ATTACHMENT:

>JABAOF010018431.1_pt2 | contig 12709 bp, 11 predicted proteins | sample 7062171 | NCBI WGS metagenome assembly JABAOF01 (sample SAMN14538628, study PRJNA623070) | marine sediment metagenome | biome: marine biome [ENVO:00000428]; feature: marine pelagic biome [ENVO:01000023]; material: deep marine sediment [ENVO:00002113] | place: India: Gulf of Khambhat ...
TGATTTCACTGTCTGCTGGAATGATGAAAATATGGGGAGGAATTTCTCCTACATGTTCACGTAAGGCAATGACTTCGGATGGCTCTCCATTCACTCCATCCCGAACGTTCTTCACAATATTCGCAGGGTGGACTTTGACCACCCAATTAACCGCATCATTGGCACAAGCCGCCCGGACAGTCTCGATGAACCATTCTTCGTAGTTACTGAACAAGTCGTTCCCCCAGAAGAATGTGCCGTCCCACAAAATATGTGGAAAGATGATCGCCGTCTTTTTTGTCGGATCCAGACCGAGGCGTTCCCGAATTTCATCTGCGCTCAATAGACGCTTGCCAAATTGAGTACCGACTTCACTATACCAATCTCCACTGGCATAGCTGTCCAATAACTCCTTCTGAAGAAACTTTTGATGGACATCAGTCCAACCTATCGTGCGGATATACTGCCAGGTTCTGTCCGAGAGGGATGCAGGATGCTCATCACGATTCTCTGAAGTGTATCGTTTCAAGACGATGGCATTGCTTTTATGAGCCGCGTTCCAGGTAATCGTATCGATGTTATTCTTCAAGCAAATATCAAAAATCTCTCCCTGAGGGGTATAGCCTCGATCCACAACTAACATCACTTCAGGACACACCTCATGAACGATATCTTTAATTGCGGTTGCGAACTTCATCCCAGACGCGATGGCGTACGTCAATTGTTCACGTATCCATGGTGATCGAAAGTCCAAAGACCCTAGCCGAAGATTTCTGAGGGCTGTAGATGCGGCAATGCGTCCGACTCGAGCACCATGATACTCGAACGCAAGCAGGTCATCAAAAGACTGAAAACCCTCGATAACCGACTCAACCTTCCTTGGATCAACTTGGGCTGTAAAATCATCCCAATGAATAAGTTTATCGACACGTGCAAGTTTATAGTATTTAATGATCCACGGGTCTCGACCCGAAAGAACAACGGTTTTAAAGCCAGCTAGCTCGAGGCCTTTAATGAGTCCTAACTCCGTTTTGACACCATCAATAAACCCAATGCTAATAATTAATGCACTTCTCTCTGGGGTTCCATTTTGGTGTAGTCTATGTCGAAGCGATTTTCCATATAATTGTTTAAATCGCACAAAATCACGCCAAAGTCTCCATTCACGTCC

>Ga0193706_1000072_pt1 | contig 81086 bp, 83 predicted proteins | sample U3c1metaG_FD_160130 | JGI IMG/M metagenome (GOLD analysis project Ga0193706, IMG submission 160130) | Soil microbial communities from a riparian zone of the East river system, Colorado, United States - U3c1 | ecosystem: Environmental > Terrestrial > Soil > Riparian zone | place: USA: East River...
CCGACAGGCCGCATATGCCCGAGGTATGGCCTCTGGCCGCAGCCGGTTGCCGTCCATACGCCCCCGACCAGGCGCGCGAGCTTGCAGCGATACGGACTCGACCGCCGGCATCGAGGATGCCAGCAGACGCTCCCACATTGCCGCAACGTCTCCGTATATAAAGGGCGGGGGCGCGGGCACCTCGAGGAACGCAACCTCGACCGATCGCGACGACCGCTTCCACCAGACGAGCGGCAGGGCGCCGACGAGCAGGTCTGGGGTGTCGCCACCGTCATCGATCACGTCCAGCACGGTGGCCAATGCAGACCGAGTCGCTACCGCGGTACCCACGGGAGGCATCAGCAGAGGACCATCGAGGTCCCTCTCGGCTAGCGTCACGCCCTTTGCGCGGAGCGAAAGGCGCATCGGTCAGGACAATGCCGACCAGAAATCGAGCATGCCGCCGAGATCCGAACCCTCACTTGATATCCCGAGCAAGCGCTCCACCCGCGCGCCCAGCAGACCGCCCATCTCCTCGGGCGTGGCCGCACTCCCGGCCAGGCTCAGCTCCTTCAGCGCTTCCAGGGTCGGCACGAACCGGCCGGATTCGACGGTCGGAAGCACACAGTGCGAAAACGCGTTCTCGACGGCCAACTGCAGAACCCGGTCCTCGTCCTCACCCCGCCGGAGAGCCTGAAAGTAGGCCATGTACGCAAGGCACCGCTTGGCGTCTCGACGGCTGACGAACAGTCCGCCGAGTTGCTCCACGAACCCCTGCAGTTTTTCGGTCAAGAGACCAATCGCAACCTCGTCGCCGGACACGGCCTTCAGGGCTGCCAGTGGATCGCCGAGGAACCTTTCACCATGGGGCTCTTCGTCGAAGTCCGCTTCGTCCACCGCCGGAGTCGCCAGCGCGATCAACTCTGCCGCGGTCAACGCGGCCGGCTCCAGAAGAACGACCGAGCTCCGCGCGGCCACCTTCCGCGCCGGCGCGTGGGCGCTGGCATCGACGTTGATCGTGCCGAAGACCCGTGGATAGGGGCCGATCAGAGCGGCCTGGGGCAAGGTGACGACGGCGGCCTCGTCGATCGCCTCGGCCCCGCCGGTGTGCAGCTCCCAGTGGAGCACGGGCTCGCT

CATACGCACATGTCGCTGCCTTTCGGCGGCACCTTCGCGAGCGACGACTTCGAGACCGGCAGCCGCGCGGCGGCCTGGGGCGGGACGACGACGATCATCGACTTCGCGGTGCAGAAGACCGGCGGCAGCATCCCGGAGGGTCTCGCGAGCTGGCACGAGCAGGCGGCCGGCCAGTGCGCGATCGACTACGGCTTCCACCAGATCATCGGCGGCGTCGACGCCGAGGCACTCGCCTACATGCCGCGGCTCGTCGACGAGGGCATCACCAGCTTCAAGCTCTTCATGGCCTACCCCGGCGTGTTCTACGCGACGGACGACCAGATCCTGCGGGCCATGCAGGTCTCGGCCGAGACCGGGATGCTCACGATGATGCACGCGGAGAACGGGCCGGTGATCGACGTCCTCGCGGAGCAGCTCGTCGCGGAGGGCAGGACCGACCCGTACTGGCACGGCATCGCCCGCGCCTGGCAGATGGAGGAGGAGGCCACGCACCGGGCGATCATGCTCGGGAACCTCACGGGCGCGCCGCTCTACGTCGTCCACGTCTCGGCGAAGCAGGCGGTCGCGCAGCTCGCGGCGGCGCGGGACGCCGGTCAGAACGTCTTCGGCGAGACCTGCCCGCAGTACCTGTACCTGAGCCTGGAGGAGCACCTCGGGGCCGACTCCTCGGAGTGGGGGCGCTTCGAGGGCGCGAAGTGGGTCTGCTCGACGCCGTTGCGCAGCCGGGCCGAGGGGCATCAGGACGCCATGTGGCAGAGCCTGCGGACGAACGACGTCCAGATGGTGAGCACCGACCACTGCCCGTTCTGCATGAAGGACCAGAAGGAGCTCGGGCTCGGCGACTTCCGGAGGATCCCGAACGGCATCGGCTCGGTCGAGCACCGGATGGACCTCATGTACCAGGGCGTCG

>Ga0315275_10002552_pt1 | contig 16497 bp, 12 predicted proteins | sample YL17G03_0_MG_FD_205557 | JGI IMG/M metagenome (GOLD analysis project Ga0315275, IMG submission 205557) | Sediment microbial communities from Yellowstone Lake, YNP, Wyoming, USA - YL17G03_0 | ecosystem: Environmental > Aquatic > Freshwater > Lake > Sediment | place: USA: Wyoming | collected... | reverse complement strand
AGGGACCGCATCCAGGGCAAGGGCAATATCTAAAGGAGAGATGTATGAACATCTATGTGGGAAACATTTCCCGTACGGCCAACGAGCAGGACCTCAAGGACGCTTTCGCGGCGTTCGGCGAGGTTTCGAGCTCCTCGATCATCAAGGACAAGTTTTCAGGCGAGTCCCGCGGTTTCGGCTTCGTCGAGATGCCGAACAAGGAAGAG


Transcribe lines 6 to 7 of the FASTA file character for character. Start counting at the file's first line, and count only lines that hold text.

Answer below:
>Ga0315275_10002552_pt1 | contig 16497 bp, 12 predicted proteins | sample YL17G03_0_MG_FD_205557 | JGI IMG/M metagenome (GOLD analysis project Ga0315275, IMG submission 205557) | Sediment microbial communities from Yellowstone Lake, YNP, Wyoming, USA - YL17G03_0 | ecosystem: Environmental > Aquatic > Freshwater > Lake > Sediment | place: USA: Wyoming | collected... | reverse complement strand
AGGGACCGCATCCAGGGCAAGGGCAATATCTAAAGGAGAGATGTATGAACATCTATGTGGGAAACATTTCCCGTACGGCCAACGAGCAGGACCTCAAGGACGCTTTCGCGGCGTTCGGCGAGGTTTCGAGCTCCTCGATCATCAAGGACAAGTTTTCAGGCGAGTCCCGCGGTTTCGGCTTCGTCGAGATGCCGAACAAGGAAGAG